Memorandum on the Hong Kong Special Administrative Region Government’s
National Security (Legislative Provisions) Bill proposing legislation to implement
Article 23 of the Basic Law
Submitted to the Security Bureau by the Committee to Protect Journalists
February 20, 2003
The Committee to Protect Journalists (CPJ) issues this memorandum in response to the National Security (Legislative Provisions) Bill to be submitted to the Hong Kong Legislative Council as legislation proposed to implement Article 23 of the Basic Law of the Hong Kong Special Administrative Region (HKSAR). CPJ is a nonprofit, nonpartisan organization of journalists dedicated to the defense of press freedom worldwide. CPJ works in every region of the world to defend journalists against physical attack, imprisonment, censorship, and other threats to free expression. CPJ firmly believes that no journalist should ever be subject to criminal sanctions because of the content of an article or broadcast.
This memorandum follows a submission issued by CPJ on December 9, 2002, in response to the Consultation Document concerning this legislation.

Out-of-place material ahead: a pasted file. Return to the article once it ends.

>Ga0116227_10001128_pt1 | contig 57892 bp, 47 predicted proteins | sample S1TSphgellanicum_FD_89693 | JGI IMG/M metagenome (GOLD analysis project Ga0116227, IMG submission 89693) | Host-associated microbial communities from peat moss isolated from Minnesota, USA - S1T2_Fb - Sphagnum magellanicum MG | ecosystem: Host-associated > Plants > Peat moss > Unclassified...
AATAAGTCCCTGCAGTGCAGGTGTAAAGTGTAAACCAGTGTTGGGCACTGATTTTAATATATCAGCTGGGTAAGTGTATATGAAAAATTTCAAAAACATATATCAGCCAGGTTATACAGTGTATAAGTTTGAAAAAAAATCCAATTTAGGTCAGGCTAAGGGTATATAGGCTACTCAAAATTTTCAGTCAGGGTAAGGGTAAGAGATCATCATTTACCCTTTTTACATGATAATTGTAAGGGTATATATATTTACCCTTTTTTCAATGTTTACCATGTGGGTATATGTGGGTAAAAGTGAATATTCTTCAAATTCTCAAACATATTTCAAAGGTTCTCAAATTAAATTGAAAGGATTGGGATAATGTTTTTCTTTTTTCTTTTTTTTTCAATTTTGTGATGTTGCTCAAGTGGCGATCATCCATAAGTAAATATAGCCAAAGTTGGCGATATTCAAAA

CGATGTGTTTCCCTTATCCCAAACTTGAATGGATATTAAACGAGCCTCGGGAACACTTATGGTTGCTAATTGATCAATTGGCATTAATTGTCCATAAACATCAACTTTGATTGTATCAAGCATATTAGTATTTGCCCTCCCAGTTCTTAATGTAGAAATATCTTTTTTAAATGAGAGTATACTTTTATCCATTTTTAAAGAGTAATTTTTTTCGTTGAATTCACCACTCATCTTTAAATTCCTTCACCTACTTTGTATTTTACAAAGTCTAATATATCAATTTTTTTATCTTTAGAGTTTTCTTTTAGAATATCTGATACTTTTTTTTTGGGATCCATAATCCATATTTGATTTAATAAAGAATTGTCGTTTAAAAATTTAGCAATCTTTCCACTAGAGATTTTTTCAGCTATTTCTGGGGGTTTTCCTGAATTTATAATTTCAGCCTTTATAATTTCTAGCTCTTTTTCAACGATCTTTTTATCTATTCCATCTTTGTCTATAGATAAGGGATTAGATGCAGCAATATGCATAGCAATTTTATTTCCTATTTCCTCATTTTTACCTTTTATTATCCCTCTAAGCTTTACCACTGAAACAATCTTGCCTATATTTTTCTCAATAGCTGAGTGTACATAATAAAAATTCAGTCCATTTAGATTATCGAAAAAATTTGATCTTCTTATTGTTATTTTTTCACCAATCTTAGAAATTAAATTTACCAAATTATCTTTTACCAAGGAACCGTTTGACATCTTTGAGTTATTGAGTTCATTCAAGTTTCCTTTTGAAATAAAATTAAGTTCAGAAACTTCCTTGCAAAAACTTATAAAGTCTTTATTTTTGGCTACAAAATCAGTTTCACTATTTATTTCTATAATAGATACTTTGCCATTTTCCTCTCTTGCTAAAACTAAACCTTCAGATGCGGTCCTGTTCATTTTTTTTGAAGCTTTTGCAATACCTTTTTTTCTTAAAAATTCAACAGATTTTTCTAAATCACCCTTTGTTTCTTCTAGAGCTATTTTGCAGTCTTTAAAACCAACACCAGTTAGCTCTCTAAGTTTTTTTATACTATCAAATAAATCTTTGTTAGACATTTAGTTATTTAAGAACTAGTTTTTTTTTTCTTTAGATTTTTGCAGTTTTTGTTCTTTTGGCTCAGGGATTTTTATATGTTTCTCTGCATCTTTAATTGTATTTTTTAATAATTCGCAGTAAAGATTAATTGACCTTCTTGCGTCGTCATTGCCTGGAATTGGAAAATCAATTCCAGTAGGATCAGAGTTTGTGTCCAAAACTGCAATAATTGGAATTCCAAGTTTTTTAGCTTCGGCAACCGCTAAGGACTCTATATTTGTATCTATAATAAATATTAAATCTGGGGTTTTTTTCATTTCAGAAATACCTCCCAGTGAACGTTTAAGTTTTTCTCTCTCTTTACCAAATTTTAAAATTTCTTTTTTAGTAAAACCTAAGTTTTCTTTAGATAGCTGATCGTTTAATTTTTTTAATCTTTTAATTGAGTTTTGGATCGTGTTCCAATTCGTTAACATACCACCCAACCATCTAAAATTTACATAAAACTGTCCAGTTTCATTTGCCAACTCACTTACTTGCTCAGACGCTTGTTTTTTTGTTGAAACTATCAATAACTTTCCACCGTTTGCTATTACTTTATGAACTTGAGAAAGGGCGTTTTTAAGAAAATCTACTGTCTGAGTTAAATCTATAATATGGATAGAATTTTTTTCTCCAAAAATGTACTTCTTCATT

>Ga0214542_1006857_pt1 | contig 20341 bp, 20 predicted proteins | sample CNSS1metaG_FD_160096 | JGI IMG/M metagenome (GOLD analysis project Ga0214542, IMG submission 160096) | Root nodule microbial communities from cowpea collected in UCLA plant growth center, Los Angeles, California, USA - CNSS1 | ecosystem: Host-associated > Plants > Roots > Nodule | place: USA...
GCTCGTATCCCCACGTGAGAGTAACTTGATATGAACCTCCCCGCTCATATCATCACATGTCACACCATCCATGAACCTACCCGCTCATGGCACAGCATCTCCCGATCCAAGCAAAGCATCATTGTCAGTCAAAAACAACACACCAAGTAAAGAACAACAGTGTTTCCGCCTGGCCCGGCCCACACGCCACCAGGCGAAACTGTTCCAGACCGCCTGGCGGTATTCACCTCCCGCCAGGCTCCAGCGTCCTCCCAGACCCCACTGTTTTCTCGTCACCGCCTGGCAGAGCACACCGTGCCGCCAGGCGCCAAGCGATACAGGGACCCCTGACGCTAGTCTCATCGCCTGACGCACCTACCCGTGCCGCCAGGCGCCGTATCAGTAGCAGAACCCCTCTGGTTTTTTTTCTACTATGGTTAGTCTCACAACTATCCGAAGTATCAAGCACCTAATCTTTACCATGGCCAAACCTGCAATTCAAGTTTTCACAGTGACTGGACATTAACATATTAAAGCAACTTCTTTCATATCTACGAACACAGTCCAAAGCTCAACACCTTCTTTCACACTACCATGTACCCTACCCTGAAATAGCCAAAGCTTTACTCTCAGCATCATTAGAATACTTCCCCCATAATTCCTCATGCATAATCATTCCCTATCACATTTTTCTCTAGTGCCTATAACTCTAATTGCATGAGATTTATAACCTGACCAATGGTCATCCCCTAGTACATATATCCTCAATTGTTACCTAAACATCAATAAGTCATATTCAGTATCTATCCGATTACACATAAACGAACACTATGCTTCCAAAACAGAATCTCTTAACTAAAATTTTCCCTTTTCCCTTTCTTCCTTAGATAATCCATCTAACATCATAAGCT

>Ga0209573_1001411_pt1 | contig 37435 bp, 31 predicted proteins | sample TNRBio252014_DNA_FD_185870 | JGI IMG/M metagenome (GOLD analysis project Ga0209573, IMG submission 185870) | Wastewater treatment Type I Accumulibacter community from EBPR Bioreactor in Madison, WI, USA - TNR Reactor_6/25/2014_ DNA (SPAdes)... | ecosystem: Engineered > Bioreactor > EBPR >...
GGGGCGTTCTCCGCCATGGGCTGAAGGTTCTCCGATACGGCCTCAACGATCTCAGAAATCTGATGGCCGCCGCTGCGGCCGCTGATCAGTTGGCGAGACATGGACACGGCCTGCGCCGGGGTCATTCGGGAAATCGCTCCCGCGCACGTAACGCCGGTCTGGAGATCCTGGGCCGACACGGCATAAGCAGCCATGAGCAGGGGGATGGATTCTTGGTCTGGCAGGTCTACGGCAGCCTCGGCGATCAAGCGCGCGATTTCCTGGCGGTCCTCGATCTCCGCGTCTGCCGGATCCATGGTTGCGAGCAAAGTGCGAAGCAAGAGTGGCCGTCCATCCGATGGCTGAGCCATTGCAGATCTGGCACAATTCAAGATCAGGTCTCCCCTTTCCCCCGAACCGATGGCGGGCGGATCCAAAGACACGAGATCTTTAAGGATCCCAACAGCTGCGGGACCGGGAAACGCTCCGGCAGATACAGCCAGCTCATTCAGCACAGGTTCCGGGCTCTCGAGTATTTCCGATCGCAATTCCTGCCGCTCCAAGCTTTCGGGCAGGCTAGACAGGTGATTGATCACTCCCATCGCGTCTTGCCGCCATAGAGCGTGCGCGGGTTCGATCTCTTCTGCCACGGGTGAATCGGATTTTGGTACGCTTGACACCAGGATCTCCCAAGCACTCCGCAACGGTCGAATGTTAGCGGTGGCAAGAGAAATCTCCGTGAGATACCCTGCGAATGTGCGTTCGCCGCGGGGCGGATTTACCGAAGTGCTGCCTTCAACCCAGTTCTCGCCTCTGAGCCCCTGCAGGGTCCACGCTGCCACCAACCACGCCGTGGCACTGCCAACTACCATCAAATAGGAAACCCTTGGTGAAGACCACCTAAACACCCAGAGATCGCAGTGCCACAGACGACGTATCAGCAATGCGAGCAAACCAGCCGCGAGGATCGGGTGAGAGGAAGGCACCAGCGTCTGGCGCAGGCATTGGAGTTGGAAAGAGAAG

Like the Consultation Document, the draft National Security Bill provides no assurance that the everyday activities of working journalists in a free society will be protected against criminal punishment. In our earlier submission, CPJ joined journalists, lawyers, and legislators in Hong Kong in calling for this sensitive legislation to be released first in the form of a “White Bill,” which could be reviewed by the public and amended as necessary before being submitted to the Legislative Council. The Hong Kong Government has ignored this request by submitting the legislation as a “Blue Bill” that can be modified only by limited means, one of which is by the Legislative Council itself, which has only 24 of its 60 members elected directly by the public.